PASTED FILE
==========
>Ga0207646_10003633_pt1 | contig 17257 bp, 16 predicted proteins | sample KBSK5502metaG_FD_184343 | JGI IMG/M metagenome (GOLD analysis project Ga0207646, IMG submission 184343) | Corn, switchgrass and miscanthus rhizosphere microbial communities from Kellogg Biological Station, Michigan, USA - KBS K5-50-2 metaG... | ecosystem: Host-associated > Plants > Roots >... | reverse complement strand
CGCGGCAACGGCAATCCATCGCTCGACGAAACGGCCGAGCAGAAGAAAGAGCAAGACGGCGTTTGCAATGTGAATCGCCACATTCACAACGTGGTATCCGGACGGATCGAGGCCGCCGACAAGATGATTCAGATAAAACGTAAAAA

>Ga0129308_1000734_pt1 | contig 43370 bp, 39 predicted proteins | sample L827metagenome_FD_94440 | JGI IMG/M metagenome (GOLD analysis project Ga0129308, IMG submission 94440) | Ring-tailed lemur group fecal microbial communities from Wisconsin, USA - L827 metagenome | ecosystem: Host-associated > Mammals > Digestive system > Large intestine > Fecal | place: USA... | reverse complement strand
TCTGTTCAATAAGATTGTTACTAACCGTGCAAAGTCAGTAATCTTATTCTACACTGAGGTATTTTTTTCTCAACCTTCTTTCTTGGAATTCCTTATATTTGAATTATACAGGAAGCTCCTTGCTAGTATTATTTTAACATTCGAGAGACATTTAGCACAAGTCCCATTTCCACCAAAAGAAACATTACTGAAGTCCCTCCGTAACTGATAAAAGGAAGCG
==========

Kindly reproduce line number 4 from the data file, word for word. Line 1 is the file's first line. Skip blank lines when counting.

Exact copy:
TCTGTTCAATAAGATTGTTACTAACCGTGCAAAGTCAGTAATCTTATTCTACACTGAGGTATTTTTTTCTCAACCTTCTTTCTTGGAATTCCTTATATTTGAATTATACAGGAAGCTCCTTGCTAGTATTATTTTAACATTCGAGAGACATTTAGCACAAGTCCCATTTCCACCAAAAGAAACATTACTGAAGTCCCTCCGTAACTGATAAAAGGAAGCG